Second, the Small God, the God of “ …personal despair [that] could never be desperate enough. That something happened when personal turmoil dropped by at the wayside shrine of the vast, violent, circling, driving, ridiculous, insane, unfeasible, public turmoil of a nation.” When people feel trapped they draw great strength from their lack of options, and will do inexplicable things. In the face of, “That Big God [which] howled like a hot wind, and demanded obeisance. Then Small God (cozy and contained, private and limited) came away cauterized, laughing numbly at his own temerity. Inured by the confirmation of his own inconsequence, he became resilient and truly indifferent.”

Third, God composed of small things is the “public termoil a nation” the “Demons” of Dostevsky. In pop science, it is called the butterfly effect. In finance, Charlie Munger calls it the lallapalooza effect. In socio-political contexts, it gets called non-linear dynamics. The paradox is that these unexpected events must come from small things. If they were big to begin with, they would be expected. Big things grow slowly, follow rules, and maintain the status quo. The Small God breaks rules and destroys the established order. Things growing at a fast rate are small, because if they were big the rate would not be fast relative to their size. Keep your eye on the Small God of, and made of, small things. Ok, onto current events!

Aon & Willis Shareholders Back Merger

In some Big God news, the number one and number three biggest insurance brokers in the world move one step closer to a merger. This is after putting the deal on ice over a year ago. Big things go slow, is a truism that keeps proving true.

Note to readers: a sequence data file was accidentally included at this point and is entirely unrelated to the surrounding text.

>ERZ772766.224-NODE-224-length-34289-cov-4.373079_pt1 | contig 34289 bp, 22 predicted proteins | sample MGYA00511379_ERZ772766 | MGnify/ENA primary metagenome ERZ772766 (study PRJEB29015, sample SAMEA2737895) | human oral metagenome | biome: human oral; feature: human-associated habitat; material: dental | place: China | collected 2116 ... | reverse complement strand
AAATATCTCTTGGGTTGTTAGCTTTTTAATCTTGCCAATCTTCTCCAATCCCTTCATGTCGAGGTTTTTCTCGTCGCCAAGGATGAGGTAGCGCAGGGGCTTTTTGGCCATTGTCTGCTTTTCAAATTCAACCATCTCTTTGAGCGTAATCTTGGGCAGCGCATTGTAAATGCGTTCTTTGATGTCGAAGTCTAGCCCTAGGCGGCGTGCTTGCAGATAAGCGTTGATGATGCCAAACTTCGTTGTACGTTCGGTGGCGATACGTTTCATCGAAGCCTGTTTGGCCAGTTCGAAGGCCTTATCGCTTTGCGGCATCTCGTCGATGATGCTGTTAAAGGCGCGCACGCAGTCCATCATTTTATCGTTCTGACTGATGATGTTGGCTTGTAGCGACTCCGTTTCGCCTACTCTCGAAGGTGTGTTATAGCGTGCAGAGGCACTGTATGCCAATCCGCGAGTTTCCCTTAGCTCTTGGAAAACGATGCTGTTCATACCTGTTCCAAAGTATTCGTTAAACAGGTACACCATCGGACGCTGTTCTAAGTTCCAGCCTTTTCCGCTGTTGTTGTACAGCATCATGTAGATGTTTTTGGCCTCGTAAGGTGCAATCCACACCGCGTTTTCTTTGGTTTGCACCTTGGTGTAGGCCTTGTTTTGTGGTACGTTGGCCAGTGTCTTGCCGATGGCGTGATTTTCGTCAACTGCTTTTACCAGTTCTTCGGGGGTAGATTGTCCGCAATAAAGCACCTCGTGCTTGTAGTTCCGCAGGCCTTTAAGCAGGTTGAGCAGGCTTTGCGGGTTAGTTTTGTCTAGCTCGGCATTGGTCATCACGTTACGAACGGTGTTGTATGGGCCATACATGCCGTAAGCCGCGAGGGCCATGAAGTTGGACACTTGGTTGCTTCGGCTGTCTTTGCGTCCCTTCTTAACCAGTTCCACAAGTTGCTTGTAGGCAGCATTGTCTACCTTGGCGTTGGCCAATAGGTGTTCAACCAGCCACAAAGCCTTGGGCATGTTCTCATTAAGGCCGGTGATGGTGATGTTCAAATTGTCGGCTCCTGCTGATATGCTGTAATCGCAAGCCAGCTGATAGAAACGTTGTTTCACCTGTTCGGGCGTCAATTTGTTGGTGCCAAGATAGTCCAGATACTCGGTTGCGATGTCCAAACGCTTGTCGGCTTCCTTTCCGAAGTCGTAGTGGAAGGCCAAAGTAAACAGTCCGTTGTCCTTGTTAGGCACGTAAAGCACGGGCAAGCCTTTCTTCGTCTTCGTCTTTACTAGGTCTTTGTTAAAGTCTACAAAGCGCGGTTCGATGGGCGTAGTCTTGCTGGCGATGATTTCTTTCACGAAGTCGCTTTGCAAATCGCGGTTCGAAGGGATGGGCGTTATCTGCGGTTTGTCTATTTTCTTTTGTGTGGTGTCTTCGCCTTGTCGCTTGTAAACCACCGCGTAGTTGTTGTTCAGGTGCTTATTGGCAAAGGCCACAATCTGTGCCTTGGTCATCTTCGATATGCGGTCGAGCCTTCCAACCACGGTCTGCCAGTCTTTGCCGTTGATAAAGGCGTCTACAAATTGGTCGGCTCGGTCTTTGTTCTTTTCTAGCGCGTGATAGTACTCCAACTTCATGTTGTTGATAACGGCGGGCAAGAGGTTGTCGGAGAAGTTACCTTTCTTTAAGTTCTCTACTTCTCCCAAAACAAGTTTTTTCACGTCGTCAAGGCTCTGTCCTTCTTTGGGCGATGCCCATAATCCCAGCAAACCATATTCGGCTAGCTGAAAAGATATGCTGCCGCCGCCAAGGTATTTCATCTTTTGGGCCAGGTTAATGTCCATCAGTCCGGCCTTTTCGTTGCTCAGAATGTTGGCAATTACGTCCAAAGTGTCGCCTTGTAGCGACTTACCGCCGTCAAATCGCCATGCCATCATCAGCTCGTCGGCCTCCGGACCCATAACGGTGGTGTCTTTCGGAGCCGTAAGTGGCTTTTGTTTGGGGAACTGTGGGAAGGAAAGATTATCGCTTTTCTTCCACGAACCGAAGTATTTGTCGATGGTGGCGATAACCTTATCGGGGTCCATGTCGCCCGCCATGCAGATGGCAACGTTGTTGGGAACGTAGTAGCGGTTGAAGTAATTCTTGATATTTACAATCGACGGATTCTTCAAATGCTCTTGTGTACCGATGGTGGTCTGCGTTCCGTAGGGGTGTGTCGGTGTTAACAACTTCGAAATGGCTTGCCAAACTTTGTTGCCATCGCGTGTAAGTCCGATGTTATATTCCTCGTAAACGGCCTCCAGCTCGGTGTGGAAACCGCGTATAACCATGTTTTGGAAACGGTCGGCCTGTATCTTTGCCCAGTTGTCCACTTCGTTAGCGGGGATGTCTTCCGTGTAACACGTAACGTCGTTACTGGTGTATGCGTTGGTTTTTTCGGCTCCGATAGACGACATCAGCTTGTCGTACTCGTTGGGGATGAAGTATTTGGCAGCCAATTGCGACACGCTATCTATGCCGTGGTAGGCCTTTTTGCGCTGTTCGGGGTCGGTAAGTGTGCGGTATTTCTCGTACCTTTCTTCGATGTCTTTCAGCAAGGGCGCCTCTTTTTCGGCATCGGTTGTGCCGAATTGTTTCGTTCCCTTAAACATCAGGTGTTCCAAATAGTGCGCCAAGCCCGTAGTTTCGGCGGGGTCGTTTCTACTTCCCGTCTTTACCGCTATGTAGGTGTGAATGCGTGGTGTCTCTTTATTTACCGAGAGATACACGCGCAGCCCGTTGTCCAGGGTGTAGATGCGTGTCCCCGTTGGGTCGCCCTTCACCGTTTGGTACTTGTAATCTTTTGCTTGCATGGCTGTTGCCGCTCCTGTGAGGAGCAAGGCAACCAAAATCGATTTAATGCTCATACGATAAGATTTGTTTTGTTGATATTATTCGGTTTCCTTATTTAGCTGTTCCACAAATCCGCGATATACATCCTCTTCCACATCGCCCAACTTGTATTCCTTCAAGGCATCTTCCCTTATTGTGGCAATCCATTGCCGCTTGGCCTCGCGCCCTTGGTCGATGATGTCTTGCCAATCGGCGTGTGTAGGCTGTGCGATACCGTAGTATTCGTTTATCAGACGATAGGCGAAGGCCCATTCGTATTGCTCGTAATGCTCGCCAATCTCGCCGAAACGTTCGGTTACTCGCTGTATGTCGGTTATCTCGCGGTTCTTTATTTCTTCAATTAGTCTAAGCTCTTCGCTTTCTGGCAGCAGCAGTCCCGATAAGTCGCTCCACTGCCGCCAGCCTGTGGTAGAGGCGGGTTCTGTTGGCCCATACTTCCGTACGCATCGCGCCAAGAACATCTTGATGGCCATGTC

Big risk pools allow for bigger risk taking, and a bigger broker may drive larger deals by getting more underwriters in at better terms for the customer. However, fewer roads mean tolls can go up on the roads that remain. Where risk transfer is a commodity, continue to expect more competative pricing, but where it is bespoke, watch out.

Japan Steps Up Corporate Counter-Espionage

The current Japanese intelligence services can trace their roots back to the early 1900’s when a socialist-anarchist plot attempted to overthrow the emperor. The service eventually morphed into an oppressive secret police and brutal military police, both of which were disbanded during occupation. Wary western powers have kept Japanese intelligence a close ally and the announcement of a new counter-espionage organization in response to suspected Chinese IP theft will bring them closer to the five-eyes. A small, but historically impressive intelligence operation growing its capabilities is one of those small things to keep in mind.